# Some Other Trigonometric Inequalities

A trigonometric inequality is called an inequality that contains a trigonometric function (sin *x*, cos *x*, tan *x*, cot *x*) of an unknown angle.

Solving trigonometric inequalities (as well as equations), as a rule, can be reduced to solving the basic trigonometric inequalities such as

The simplest trigonometric inequalities are conveniently solved using the unit circle.

If the left side of a trigonometric inequality \(f\left({x}\right) \ge 0\) (the inequality sign can also be \({\ge,\lt \text{ or } \le}\)) is represented as

where \(f\left({x}\right)\) is one of the trigonometric functions \(\sin x,\) \(\cos x,\) \(\tan x,\) \(\cot x\) and \({a_1, a_2, \ldots, a_n}\) are real numbers, then such inequality can be solved by the interval method.

Using the method of intervals on a unit circle, it should be remembered that if at some point there is an odd number of coinciding roots, then the sign of the expression

changes to the opposite when passing through such a point. If there is an even number of roots at the point, then the sign of the expression does not change.

## Solved Problems

Click or tap a problem to see the solution.

### Example 1

Solve the inequality

### Example 2

Solve the inequality

### Example 3

Solve the inequality

### Example 4

Solve the trigonometric inequality

### Example 5

Solve the inequality

### Example 6

Solve the trigonometric inequality

### Example 1.

Solve the inequality

Solution.

Using the definition of the cotangent, we write the inequality in the following form:

We are assuming here that the tangent is not zero, which is obvious.

The last inequality is written as

Its solution is possible only in the form of equality

Hence,

### Example 2.

Solve the inequality

Solution.

We convert the product of functions to a sum:

Since

the inequality takes the form

We have obtained the basic inequality. Its solution looks like

### Example 3.

Solve the inequality

Solution.

Using the double-angle identity for sine, we write the inequality in the following form:

Hence it follows that

This basic trig inequality has the following solution:

or

The set of solutions is shown in Figure 1.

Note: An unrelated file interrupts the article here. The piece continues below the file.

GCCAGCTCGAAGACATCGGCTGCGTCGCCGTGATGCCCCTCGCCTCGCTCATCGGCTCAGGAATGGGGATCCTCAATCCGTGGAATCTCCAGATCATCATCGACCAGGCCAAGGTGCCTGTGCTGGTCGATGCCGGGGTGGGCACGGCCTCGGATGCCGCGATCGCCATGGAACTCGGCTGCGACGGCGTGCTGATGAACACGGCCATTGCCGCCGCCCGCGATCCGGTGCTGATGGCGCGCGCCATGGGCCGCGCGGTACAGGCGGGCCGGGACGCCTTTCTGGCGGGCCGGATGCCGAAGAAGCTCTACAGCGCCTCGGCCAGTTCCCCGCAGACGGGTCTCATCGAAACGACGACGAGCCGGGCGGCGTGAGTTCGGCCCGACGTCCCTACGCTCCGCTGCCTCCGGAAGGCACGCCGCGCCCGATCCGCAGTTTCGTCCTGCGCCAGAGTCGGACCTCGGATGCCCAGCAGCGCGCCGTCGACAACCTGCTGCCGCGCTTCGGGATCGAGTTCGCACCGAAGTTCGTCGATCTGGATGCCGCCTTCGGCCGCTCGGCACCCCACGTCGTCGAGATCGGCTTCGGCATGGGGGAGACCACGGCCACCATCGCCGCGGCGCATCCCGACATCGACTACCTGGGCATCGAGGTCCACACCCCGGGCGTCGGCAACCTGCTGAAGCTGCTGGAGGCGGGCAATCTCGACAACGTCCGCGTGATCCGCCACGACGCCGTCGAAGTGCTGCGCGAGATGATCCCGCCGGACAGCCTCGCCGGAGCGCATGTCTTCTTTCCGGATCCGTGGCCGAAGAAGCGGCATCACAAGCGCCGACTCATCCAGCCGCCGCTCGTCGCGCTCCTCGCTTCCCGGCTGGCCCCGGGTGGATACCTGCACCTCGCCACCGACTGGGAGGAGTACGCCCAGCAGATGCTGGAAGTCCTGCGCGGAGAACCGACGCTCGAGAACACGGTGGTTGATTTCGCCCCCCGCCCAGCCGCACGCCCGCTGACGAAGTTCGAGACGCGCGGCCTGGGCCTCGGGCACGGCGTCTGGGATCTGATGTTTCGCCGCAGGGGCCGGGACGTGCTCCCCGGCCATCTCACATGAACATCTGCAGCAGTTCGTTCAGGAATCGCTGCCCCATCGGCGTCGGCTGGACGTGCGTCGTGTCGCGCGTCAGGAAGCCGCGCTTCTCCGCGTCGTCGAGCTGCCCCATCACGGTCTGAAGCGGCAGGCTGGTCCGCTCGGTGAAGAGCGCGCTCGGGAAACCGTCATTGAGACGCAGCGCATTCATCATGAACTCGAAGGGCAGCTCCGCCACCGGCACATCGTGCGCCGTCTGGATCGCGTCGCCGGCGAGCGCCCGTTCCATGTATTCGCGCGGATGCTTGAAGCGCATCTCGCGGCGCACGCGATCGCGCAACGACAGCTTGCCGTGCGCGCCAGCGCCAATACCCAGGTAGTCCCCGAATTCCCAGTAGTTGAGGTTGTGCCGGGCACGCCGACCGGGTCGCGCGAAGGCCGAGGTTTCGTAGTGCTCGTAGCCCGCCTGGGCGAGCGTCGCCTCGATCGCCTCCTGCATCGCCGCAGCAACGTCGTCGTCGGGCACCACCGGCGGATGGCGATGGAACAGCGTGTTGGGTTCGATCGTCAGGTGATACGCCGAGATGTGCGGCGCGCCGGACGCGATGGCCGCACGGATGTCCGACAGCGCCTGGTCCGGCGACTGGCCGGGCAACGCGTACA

### Example 4.

Solve the trigonometric inequality

Solution.

Remember that

So the inequality takes the form

Multiply both sides by minus one:

Denoting \(\sin x = t\) we solve the quadratic inequality:

Taking into account the coefficient in front of the leading term, the solution of the inequality has the form

So

Depict this set of solutions on the unit circle:

Thus the solution of the inequality is contained in the sector

or in general

### Example 5.

Solve the inequality

Solution.

This inequality is equivalent to the following system of inequalities:

We begin with the first inequality:

On the unit circle, the solution to this inequality is represented by two sectors.

Consider the second inequality:

where \(k \in \mathbb{Z}.\)

The solutions to this inequality look like this

Let's now superimpose both pictures on one unit circle and determine the set of angles that satisfy both inequalities:

We see that the solution in the first and fourth quadrants is described by the set

Add periodic terms and write down the final answer:

where \(m, \ell \in \mathbb{Z}.\)

### Example 6.

Solve the trigonometric inequality

Solution.

Find the zeros of the numerator in the interval \(\left[{0, 2\pi}\right]:\)

Note that \(\sin x \ge \frac{1}{2}\) when \(x \in \left[{\frac{\pi}{6}, \frac{5\pi}{6}}\right].\)

We also examine the zeros of the denominator. Naturally, they do not belong to the domain of the inequality.

Draw all found roots on the unit circle:

At \(x = \frac{\pi}{6},\) both the numerator and denominator are zero, i.e. the point \(x = \frac{\pi}{6}\) has multiplicity 2. The inequality does not change its sign when passing through this point.

Determine the sign of the expression for \(x = 0:\)

Using the method of intervals, we put the signs on the unit circle, taking into account the multiplicity of the roots. As can be seen from the figure, the inequality has a solution in the range of angles \(\left[{\frac{5\pi}{6}, \frac{11\pi}{6}}\right).\) The final answer looks like